Ken’s brother David Widner added that he thought it was “very possible” John was still alive because the inmates were “very, very smart guys” and capable of surviving the elements. David also added that he thought it was “inhumane” that authorities didn’t tell the family about the letter back in 2013.
The Family Has “Proof” That John & Clarence Headed To Brazil Following The Escape
The nephews submitted a photo to authorities in 2016 they think proves the brothers survived the escape. The photo reportedly shows John and Clarence in Brazil in 1975. The nephews, who live in Georgia, told a documentary crew that their uncles met up with a criminal associate who took them to the South American country.
The photo was reportedly taken on a Brazilian farm that John and Clarence owned. If you look closely, you may see the resemblance to the inmates. Ex-US marshal Art Roderick, who spent 20 years researching the escape, believes the photo was taken by family friend Fred Brizzi.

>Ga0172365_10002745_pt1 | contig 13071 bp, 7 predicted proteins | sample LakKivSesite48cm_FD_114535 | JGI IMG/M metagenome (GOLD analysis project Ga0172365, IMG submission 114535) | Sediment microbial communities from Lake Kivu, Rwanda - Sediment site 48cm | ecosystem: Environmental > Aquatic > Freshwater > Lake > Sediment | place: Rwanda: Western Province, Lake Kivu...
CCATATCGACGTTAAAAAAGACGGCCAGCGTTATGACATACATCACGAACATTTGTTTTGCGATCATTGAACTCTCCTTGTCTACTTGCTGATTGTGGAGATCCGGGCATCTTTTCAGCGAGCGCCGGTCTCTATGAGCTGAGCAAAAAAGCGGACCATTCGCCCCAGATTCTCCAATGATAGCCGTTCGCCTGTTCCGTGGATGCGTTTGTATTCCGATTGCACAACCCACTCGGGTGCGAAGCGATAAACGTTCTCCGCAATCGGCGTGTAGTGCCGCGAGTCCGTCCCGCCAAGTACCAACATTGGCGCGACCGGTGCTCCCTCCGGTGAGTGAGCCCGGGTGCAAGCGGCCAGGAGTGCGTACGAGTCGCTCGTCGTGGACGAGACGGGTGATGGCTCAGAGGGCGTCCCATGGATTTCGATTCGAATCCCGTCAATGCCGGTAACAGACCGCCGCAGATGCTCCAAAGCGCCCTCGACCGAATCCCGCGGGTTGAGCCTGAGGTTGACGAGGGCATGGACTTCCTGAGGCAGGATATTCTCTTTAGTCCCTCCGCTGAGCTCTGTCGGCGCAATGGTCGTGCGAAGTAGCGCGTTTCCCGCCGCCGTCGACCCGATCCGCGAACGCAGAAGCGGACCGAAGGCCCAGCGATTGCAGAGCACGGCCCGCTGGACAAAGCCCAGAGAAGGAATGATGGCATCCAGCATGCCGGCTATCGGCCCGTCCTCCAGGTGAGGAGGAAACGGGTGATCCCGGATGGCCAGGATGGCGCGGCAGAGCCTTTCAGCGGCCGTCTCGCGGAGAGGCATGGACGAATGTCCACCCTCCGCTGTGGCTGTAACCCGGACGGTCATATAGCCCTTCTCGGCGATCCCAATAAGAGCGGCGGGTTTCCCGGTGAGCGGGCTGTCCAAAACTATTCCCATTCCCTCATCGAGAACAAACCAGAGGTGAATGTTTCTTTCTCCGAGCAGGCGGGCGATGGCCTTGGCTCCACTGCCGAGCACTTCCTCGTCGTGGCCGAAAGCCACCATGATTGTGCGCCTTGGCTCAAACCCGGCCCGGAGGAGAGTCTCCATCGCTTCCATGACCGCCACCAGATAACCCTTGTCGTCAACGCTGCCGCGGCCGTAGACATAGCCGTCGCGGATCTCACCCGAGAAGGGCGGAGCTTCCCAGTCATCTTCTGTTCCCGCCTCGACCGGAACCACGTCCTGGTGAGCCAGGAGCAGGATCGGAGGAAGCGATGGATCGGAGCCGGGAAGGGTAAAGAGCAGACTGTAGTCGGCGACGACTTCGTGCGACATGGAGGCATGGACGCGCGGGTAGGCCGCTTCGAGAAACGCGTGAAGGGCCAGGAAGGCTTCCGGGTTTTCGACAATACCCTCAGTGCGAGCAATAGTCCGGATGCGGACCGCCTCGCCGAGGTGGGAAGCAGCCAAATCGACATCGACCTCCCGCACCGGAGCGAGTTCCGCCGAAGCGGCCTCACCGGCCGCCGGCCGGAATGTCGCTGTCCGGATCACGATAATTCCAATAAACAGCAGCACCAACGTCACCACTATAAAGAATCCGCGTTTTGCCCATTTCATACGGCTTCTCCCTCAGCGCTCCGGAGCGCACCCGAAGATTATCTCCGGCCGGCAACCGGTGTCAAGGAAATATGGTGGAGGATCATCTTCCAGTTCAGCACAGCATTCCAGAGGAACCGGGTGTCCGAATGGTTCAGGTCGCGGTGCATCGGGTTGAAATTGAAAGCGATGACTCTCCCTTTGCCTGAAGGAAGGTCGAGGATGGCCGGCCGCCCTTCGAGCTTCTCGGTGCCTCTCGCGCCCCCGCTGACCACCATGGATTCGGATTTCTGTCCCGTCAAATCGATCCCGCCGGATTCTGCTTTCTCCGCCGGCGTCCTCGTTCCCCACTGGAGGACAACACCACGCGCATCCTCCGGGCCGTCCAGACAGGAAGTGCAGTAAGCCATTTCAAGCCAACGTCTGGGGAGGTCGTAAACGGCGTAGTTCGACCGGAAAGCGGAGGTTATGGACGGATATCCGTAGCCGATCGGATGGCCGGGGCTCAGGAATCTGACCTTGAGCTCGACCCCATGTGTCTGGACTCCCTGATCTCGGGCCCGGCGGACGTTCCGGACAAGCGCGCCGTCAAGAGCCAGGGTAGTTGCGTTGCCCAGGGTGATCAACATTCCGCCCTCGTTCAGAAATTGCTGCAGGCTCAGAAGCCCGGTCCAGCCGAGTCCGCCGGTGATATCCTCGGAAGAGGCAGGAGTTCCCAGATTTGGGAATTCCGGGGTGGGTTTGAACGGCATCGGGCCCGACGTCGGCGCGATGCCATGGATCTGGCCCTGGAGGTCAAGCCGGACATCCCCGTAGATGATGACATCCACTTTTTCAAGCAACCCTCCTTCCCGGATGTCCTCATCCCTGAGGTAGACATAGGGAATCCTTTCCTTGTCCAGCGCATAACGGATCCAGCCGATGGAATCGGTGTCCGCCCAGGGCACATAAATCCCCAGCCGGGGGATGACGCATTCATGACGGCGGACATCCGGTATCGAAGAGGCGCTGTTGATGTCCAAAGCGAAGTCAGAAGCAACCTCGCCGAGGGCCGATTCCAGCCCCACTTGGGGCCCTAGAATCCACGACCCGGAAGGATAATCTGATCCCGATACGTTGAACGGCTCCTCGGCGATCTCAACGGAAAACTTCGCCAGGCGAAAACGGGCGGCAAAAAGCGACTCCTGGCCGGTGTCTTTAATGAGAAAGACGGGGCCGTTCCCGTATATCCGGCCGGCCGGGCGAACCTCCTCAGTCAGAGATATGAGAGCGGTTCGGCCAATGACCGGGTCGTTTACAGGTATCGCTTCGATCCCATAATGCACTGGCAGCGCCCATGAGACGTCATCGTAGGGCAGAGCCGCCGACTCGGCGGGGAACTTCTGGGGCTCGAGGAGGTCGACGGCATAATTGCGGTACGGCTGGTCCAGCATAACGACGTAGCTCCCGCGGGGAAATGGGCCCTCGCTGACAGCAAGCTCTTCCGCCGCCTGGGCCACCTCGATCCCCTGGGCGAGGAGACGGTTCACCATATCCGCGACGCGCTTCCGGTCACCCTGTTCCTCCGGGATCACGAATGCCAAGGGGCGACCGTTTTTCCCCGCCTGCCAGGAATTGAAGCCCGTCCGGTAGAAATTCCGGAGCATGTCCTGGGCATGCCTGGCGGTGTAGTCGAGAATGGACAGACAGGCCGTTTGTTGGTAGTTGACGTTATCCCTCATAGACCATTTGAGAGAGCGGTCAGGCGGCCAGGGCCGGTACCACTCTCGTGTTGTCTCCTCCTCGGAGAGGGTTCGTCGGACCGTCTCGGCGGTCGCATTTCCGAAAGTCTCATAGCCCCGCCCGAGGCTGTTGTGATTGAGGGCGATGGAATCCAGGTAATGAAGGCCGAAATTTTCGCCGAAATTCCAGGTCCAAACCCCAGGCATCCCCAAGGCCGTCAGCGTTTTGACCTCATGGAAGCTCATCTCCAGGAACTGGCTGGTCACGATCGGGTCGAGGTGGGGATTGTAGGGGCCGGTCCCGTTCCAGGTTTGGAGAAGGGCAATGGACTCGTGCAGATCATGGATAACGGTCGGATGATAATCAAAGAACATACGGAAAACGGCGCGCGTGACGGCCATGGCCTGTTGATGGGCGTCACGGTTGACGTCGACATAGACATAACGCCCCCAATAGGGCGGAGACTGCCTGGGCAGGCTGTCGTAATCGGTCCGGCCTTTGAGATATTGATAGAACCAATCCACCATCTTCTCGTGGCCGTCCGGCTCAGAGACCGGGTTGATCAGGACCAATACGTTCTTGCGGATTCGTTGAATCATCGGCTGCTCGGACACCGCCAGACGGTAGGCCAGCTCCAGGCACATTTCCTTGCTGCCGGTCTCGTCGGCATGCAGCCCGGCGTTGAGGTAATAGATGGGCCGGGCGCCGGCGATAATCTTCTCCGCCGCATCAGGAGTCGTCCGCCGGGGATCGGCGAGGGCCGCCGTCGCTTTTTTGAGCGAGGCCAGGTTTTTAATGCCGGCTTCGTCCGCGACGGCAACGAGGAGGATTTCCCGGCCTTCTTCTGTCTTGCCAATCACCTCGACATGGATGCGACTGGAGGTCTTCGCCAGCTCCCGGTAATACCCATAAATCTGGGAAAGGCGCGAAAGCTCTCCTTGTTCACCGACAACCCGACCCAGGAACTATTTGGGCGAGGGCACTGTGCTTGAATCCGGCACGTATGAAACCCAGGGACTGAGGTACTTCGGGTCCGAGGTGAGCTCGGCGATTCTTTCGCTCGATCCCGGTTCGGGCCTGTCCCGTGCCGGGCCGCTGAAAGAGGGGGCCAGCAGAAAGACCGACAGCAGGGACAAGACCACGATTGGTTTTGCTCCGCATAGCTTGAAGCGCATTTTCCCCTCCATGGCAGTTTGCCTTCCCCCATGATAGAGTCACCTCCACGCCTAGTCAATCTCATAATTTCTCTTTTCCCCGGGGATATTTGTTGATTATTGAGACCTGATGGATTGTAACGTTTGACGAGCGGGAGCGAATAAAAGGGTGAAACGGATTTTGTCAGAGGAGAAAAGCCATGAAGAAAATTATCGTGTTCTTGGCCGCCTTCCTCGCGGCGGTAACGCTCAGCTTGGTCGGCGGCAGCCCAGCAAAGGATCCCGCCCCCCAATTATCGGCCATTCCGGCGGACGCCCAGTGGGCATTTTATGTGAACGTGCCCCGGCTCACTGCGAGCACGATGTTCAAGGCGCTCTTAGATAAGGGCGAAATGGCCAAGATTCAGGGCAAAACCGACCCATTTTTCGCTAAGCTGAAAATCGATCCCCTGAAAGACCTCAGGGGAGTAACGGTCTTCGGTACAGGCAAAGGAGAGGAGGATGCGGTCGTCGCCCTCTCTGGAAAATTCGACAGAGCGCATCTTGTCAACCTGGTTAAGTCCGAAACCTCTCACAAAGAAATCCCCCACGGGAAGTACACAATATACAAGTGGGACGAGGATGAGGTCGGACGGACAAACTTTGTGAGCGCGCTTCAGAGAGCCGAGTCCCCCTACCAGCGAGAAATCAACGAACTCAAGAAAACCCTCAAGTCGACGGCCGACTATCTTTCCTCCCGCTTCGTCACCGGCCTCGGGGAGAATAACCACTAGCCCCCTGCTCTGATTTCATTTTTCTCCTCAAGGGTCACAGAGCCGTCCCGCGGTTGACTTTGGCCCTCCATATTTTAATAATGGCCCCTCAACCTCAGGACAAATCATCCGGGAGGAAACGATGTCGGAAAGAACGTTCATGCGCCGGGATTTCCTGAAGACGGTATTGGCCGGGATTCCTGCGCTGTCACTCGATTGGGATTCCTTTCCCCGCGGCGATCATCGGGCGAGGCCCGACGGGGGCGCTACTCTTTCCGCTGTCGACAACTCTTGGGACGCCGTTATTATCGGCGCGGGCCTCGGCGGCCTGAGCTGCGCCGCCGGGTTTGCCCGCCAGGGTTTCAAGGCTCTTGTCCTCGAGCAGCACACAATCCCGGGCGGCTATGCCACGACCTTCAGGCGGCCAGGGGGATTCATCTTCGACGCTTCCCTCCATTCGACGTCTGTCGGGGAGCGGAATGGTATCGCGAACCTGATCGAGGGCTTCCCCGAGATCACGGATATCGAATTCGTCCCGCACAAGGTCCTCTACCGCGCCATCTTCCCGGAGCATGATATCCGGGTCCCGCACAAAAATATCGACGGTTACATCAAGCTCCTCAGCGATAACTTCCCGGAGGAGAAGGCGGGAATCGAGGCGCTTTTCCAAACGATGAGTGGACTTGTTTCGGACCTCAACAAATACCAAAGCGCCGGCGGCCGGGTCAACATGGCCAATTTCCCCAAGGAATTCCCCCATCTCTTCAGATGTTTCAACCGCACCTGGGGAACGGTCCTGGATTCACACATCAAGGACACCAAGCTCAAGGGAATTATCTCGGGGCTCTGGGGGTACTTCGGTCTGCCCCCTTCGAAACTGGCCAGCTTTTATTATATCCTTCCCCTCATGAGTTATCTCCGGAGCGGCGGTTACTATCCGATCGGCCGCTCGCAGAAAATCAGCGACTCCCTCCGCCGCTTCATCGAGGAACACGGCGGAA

John & Clarence Reportedly Sent Christmas Cards To Their Sister
A forensic expert examined John and Clarence Anglins’ mugshots and compared them to the photo of the men from Brazil, noting that it’s “very likely” they were the same men. The Widners also have other evidence that their uncles survived. They showed authorities Christmas cards that were sent to their mother, Marie Anglin Widner. The cards were signed by Clarence and John but had no postage. Their mother received the cards for three years following the escape.
As for the 2013 letter, FBI analysts checked it for DNA and fingerprints but were unable to conclusively prove that it was indeed from John Anglin.
Bones Found On San Francisco Shore Didn’t Match The Anglin Brothers